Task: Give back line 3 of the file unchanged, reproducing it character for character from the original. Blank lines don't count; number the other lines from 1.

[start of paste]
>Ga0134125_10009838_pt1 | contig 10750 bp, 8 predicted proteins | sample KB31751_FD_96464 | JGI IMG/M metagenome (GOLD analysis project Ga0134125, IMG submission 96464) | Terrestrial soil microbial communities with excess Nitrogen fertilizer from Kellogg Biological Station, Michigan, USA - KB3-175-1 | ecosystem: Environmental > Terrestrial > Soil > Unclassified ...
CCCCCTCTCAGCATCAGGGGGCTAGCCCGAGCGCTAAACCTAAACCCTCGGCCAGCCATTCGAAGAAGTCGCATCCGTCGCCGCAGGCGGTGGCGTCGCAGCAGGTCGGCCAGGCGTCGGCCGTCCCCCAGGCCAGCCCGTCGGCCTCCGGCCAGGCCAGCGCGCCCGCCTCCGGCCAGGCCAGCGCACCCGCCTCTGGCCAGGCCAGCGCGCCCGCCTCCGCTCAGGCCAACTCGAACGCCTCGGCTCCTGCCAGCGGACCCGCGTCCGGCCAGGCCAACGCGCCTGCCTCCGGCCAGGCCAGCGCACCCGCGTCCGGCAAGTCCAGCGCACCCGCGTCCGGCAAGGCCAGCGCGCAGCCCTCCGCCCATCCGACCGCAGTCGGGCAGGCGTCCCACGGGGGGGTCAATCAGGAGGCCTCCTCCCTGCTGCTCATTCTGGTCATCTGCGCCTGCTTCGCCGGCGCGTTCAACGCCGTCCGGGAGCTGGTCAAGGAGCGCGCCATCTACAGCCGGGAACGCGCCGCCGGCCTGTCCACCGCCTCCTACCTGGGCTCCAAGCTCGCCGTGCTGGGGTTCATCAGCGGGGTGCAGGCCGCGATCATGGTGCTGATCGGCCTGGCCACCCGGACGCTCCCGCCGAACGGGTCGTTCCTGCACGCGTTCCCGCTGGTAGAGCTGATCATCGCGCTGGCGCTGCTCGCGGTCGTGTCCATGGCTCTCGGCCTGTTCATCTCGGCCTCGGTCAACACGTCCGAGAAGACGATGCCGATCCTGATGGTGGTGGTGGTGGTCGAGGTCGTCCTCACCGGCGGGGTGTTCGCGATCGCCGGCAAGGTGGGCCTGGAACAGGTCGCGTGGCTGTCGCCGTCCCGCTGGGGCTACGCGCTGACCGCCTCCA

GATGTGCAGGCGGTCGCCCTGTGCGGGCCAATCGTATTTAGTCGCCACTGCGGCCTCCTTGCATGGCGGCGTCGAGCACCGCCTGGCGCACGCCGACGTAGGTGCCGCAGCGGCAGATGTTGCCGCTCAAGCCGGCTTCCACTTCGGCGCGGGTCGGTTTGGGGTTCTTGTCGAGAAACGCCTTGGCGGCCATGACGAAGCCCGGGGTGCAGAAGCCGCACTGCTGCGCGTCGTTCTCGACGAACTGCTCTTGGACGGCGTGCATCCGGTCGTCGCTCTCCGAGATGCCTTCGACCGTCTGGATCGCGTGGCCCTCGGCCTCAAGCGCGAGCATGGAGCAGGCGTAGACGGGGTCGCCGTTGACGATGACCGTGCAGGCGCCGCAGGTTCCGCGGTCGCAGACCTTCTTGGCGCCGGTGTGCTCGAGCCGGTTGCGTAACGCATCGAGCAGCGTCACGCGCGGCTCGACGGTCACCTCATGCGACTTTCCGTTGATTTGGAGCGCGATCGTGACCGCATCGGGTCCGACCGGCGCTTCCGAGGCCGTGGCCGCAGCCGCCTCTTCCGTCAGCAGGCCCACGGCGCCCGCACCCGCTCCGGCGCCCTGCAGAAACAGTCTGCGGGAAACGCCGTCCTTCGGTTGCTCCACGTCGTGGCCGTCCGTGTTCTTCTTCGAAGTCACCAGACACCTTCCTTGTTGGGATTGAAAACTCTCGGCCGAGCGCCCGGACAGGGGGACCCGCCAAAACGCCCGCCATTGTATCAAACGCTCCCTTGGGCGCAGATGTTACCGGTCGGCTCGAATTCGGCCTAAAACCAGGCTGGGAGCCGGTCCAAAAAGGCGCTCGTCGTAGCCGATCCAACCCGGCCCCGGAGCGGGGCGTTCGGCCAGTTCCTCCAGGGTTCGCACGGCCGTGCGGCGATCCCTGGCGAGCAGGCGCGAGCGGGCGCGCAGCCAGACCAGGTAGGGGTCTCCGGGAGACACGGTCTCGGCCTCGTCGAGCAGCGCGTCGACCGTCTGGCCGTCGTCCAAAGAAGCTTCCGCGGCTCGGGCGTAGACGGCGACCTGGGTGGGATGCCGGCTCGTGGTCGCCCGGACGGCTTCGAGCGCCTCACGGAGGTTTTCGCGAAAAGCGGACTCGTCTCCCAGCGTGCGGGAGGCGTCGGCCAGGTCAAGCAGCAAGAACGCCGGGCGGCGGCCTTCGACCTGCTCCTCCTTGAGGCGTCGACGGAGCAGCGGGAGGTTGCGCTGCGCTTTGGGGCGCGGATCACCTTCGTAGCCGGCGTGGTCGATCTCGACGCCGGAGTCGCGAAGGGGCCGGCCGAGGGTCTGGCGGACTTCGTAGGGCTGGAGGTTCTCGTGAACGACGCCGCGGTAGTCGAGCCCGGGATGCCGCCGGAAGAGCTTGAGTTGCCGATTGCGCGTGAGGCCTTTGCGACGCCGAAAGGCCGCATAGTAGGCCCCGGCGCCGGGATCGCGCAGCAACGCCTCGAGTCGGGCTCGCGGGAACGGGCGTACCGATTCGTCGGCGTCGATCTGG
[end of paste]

GATGTGCAGGCGGTCGCCCTGTGCGGGCCAATCGTATTTAGTCGCCACTGCGGCCTCCTTGCATGGCGGCGTCGAGCACCGCCTGGCGCACGCCGACGTAGGTGCCGCAGCGGCAGATGTTGCCGCTCAAGCCGGCTTCCACTTCGGCGCGGGTCGGTTTGGGGTTCTTGTCGAGAAACGCCTTGGCGGCCATGACGAAGCCCGGGGTGCAGAAGCCGCACTGCTGCGCGTCGTTCTCGACGAACTGCTCTTGGACGGCGTGCATCCGGTCGTCGCTCTCCGAGATGCCTTCGACCGTCTGGATCGCGTGGCCCTCGGCCTCAAGCGCGAGCATGGAGCAGGCGTAGACGGGGTCGCCGTTGACGATGACCGTGCAGGCGCCGCAGGTTCCGCGGTCGCAGACCTTCTTGGCGCCGGTGTGCTCGAGCCGGTTGCGTAACGCATCGAGCAGCGTCACGCGCGGCTCGACGGTCACCTCATGCGACTTTCCGTTGATTTGGAGCGCGATCGTGACCGCATCGGGTCCGACCGGCGCTTCCGAGGCCGTGGCCGCAGCCGCCTCTTCCGTCAGCAGGCCCACGGCGCCCGCACCCGCTCCGGCGCCCTGCAGAAACAGTCTGCGGGAAACGCCGTCCTTCGGTTGCTCCACGTCGTGGCCGTCCGTGTTCTTCTTCGAAGTCACCAGACACCTTCCTTGTTGGGATTGAAAACTCTCGGCCGAGCGCCCGGACAGGGGGACCCGCCAAAACGCCCGCCATTGTATCAAACGCTCCCTTGGGCGCAGATGTTACCGGTCGGCTCGAATTCGGCCTAAAACCAGGCTGGGAGCCGGTCCAAAAAGGCGCTCGTCGTAGCCGATCCAACCCGGCCCCGGAGCGGGGCGTTCGGCCAGTTCCTCCAGGGTTCGCACGGCCGTGCGGCGATCCCTGGCGAGCAGGCGCGAGCGGGCGCGCAGCCAGACCAGGTAGGGGTCTCCGGGAGACACGGTCTCGGCCTCGTCGAGCAGCGCGTCGACCGTCTGGCCGTCGTCCAAAGAAGCTTCCGCGGCTCGGGCGTAGACGGCGACCTGGGTGGGATGCCGGCTCGTGGTCGCCCGGACGGCTTCGAGCGCCTCACGGAGGTTTTCGCGAAAAGCGGACTCGTCTCCCAGCGTGCGGGAGGCGTCGGCCAGGTCAAGCAGCAAGAACGCCGGGCGGCGGCCTTCGACCTGCTCCTCCTTGAGGCGTCGACGGAGCAGCGGGAGGTTGCGCTGCGCTTTGGGGCGCGGATCACCTTCGTAGCCGGCGTGGTCGATCTCGACGCCGGAGTCGCGAAGGGGCCGGCCGAGGGTCTGGCGGACTTCGTAGGGCTGGAGGTTCTCGTGAACGACGCCGCGGTAGTCGAGCCCGGGATGCCGCCGGAAGAGCTTGAGTTGCCGATTGCGCGTGAGGCCTTTGCGACGCCGAAAGGCCGCATAGTAGGCCCCGGCGCCGGGATCGCGCAGCAACGCCTCGAGTCGGGCTCGCGGGAACGGGCGTACCGATTCGTCGGCGTCGATCTGG